On Tuesday, a bipartisan group of senators introduced a bill that seeks to end the federal ban on medical marijuana. The measure would prevent the Drug Enforcement Administration from enforcing a ban on the substance by growers, patients, dispensaries, doctors and their patients and would reclassify marijuana’s status from a schedule 1 to 2, forcing the federal government for the first time to acknowledge the medical benefits of marijuana. Medical marijuana is already legal in 23 states, and if the Senate bill passes all would be protected under the new law.

Medical marijuana dispensaries have been cropping up across the country for years. Nearly every city has one. In Minnesota, construction is underway for the state’s first dispensary, and Washington, D.C., opened its first medical marijuana dispensary  two years before legislation made the substance legal in the District.

Three years ago, Rick Bolton, a self described “long-suffering Los Angelino,” came across what was then a new business in Los Angeles — a medical marijuana dispensary — opening near his office in Hollywood.

“Not long afterwards, I noticed one in my neighborhood, on a residential street in Northeast Los Angeles,” Bolton tells In Sight.  “Soon, I was noticing them everywhere. Confusing legislation at the city level had created a gold rush.  At one point, there were more than 800 dispensaries in the greater Los Angeles area. There were more pot shops than there were Starbucks outlets.”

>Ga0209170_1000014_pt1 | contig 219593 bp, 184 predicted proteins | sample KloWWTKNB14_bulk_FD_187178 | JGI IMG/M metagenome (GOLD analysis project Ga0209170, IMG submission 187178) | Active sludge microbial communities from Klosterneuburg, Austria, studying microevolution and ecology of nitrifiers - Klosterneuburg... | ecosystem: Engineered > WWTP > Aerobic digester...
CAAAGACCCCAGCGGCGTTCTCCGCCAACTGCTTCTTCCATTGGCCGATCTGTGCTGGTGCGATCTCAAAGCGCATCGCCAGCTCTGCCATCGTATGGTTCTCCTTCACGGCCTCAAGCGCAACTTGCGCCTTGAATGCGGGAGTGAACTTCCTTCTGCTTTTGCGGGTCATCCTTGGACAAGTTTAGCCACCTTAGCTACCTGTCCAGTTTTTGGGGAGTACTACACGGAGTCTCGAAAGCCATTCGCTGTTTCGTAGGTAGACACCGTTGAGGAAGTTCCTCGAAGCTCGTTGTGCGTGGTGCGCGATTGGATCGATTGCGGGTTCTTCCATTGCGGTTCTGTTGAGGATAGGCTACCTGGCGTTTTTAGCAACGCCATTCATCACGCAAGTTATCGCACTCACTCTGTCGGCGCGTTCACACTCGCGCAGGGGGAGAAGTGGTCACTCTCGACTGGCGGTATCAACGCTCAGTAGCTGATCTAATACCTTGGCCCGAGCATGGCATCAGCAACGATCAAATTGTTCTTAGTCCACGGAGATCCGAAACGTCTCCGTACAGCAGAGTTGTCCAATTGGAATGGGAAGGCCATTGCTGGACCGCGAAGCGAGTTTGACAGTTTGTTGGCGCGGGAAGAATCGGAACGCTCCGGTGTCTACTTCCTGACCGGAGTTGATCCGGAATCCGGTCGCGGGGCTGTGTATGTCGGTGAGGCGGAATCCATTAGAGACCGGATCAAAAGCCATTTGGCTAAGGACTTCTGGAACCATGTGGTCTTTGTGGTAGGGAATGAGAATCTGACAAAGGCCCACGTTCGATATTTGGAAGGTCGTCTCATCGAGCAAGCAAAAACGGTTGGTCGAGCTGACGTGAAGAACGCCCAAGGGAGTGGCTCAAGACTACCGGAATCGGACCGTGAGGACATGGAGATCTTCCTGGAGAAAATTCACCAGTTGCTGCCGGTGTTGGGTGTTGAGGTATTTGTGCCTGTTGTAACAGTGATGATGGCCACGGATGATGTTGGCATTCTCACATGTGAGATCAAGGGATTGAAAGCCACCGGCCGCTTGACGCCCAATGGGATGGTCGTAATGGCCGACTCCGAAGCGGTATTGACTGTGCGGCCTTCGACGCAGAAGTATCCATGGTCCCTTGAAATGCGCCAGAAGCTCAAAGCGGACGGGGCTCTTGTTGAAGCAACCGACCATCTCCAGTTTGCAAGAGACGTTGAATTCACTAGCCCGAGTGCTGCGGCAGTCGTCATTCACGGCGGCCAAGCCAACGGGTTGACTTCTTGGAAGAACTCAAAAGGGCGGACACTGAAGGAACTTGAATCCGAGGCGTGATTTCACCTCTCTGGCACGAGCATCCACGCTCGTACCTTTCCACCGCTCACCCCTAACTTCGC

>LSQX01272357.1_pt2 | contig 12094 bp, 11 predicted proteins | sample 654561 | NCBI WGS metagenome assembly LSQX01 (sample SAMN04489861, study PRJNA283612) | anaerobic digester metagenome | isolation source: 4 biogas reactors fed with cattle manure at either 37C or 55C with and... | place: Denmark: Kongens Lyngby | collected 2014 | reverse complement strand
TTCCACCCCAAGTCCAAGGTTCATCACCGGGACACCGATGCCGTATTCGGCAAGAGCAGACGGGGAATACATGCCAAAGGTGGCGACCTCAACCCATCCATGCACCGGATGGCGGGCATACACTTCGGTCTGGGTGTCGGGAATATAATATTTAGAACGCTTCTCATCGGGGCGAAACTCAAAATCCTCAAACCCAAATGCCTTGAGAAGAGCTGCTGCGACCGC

And so he began to photograph them.

“I love Los Angeles, and this phenomenon was unique to our city,” he says. “Due to legal uncertainties, most of the dispensaries were to be found in provisional areas, “in-between” sections of the city, not completely poor, but not rich, either. In the time since I started this project, I’ve photographed over 250 dispensaries, watching as they open, and close, and open again.  Some of these shops have changed hands — and facades — several times.  Others have moved from neighborhood to neighborhood. Still others, well-located, with their paperwork in order, haven’t moved.”

This series of images stretches from south central Los Angeles to North Hollywood, from northeast LA to Venice Beach.  It is, in a curious sort of way, a portrait of a city.  The shops themselves, of course, are an important part of the story, and many of the dispensaries in these images no longer exist. But the neighborhoods, the environments around the shops, and the adjacent stores help complete the portrait.

As new dispensaries open and the city tries to limit the number of shops, Bolton continues to document the changing landscape.